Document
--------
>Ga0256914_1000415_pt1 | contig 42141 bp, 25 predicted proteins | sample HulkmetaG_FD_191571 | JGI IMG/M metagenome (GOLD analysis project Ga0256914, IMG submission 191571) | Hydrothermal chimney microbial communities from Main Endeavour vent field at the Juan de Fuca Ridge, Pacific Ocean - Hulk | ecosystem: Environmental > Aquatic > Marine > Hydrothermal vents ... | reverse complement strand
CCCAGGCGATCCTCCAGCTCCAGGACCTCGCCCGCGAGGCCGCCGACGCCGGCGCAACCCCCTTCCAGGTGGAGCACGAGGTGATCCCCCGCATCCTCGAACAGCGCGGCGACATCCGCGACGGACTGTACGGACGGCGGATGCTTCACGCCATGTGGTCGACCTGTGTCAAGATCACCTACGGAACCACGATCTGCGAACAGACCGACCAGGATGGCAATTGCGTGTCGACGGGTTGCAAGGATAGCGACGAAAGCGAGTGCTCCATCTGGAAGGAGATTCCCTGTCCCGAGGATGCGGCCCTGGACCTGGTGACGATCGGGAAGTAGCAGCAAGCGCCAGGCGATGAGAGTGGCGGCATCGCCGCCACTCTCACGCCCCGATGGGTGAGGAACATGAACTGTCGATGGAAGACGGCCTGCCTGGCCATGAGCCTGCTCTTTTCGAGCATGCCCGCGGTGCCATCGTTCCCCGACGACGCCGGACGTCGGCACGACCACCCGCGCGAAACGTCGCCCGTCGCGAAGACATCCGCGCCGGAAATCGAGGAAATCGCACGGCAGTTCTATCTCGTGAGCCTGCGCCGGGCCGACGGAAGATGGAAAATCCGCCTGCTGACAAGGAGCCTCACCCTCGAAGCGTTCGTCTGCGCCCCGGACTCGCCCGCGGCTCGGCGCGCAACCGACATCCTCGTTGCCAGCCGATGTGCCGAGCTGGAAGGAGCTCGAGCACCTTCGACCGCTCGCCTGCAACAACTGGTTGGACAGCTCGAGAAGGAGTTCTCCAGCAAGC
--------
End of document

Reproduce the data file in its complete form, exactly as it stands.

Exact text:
>Ga0256914_1000415_pt1 | contig 42141 bp, 25 predicted proteins | sample HulkmetaG_FD_191571 | JGI IMG/M metagenome (GOLD analysis project Ga0256914, IMG submission 191571) | Hydrothermal chimney microbial communities from Main Endeavour vent field at the Juan de Fuca Ridge, Pacific Ocean - Hulk | ecosystem: Environmental > Aquatic > Marine > Hydrothermal vents ... | reverse complement strand
CCCAGGCGATCCTCCAGCTCCAGGACCTCGCCCGCGAGGCCGCCGACGCCGGCGCAACCCCCTTCCAGGTGGAGCACGAGGTGATCCCCCGCATCCTCGAACAGCGCGGCGACATCCGCGACGGACTGTACGGACGGCGGATGCTTCACGCCATGTGGTCGACCTGTGTCAAGATCACCTACGGAACCACGATCTGCGAACAGACCGACCAGGATGGCAATTGCGTGTCGACGGGTTGCAAGGATAGCGACGAAAGCGAGTGCTCCATCTGGAAGGAGATTCCCTGTCCCGAGGATGCGGCCCTGGACCTGGTGACGATCGGGAAGTAGCAGCAAGCGCCAGGCGATGAGAGTGGCGGCATCGCCGCCACTCTCACGCCCCGATGGGTGAGGAACATGAACTGTCGATGGAAGACGGCCTGCCTGGCCATGAGCCTGCTCTTTTCGAGCATGCCCGCGGTGCCATCGTTCCCCGACGACGCCGGACGTCGGCACGACCACCCGCGCGAAACGTCGCCCGTCGCGAAGACATCCGCGCCGGAAATCGAGGAAATCGCACGGCAGTTCTATCTCGTGAGCCTGCGCCGGGCCGACGGAAGATGGAAAATCCGCCTGCTGACAAGGAGCCTCACCCTCGAAGCGTTCGTCTGCGCCCCGGACTCGCCCGCGGCTCGGCGCGCAACCGACATCCTCGTTGCCAGCCGATGTGCCGAGCTGGAAGGAGCTCGAGCACCTTCGACCGCTCGCCTGCAACAACTGGTTGGACAGCTCGAGAAGGAGTTCTCCAGCAAGC